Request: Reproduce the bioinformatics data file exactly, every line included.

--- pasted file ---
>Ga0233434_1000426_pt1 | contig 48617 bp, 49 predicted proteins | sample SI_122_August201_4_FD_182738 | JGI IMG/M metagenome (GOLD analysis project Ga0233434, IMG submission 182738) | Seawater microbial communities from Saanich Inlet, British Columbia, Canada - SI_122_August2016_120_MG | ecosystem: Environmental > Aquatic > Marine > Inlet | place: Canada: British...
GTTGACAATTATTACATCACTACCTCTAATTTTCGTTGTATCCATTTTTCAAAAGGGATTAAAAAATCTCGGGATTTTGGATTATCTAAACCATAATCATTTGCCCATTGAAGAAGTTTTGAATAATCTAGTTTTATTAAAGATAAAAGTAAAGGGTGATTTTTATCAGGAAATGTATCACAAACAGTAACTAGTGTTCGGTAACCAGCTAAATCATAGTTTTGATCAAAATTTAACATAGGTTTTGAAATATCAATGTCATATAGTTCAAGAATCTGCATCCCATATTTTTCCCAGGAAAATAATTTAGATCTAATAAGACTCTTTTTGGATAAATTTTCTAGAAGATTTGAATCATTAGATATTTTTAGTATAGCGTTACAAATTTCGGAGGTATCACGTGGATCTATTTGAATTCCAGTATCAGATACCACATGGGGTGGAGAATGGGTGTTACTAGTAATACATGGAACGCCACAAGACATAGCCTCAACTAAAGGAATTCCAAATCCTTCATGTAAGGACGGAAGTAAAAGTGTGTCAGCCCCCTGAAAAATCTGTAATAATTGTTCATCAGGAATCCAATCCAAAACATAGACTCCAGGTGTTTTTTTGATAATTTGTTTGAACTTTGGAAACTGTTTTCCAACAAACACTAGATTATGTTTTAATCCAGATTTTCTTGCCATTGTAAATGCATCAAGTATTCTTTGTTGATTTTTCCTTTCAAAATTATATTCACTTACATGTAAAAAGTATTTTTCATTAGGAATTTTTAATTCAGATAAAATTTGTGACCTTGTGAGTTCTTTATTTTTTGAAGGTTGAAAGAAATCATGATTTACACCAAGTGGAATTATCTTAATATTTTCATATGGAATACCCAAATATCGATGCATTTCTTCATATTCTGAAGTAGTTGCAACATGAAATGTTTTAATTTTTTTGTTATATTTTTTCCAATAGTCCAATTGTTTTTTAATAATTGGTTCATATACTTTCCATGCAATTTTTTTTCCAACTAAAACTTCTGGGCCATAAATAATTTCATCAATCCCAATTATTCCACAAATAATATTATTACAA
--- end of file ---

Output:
>Ga0233434_1000426_pt1 | contig 48617 bp, 49 predicted proteins | sample SI_122_August201_4_FD_182738 | JGI IMG/M metagenome (GOLD analysis project Ga0233434, IMG submission 182738) | Seawater microbial communities from Saanich Inlet, British Columbia, Canada - SI_122_August2016_120_MG | ecosystem: Environmental > Aquatic > Marine > Inlet | place: Canada: British...
GTTGACAATTATTACATCACTACCTCTAATTTTCGTTGTATCCATTTTTCAAAAGGGATTAAAAAATCTCGGGATTTTGGATTATCTAAACCATAATCATTTGCCCATTGAAGAAGTTTTGAATAATCTAGTTTTATTAAAGATAAAAGTAAAGGGTGATTTTTATCAGGAAATGTATCACAAACAGTAACTAGTGTTCGGTAACCAGCTAAATCATAGTTTTGATCAAAATTTAACATAGGTTTTGAAATATCAATGTCATATAGTTCAAGAATCTGCATCCCATATTTTTCCCAGGAAAATAATTTAGATCTAATAAGACTCTTTTTGGATAAATTTTCTAGAAGATTTGAATCATTAGATATTTTTAGTATAGCGTTACAAATTTCGGAGGTATCACGTGGATCTATTTGAATTCCAGTATCAGATACCACATGGGGTGGAGAATGGGTGTTACTAGTAATACATGGAACGCCACAAGACATAGCCTCAACTAAAGGAATTCCAAATCCTTCATGTAAGGACGGAAGTAAAAGTGTGTCAGCCCCCTGAAAAATCTGTAATAATTGTTCATCAGGAATCCAATCCAAAACATAGACTCCAGGTGTTTTTTTGATAATTTGTTTGAACTTTGGAAACTGTTTTCCAACAAACACTAGATTATGTTTTAATCCAGATTTTCTTGCCATTGTAAATGCATCAAGTATTCTTTGTTGATTTTTCCTTTCAAAATTATATTCACTTACATGTAAAAAGTATTTTTCATTAGGAATTTTTAATTCAGATAAAATTTGTGACCTTGTGAGTTCTTTATTTTTTGAAGGTTGAAAGAAATCATGATTTACACCAAGTGGAATTATCTTAATATTTTCATATGGAATACCCAAATATCGATGCATTTCTTCATATTCTGAAGTAGTTGCAACATGAAATGTTTTAATTTTTTTGTTATATTTTTTCCAATAGTCCAATTGTTTTTTAATAATTGGTTCATATACTTTCCATGCAATTTTTTTTCCAACTAAAACTTCTGGGCCATAAATAATTTCATCAATCCCAATTATTCCACAAATAATATTATTACAA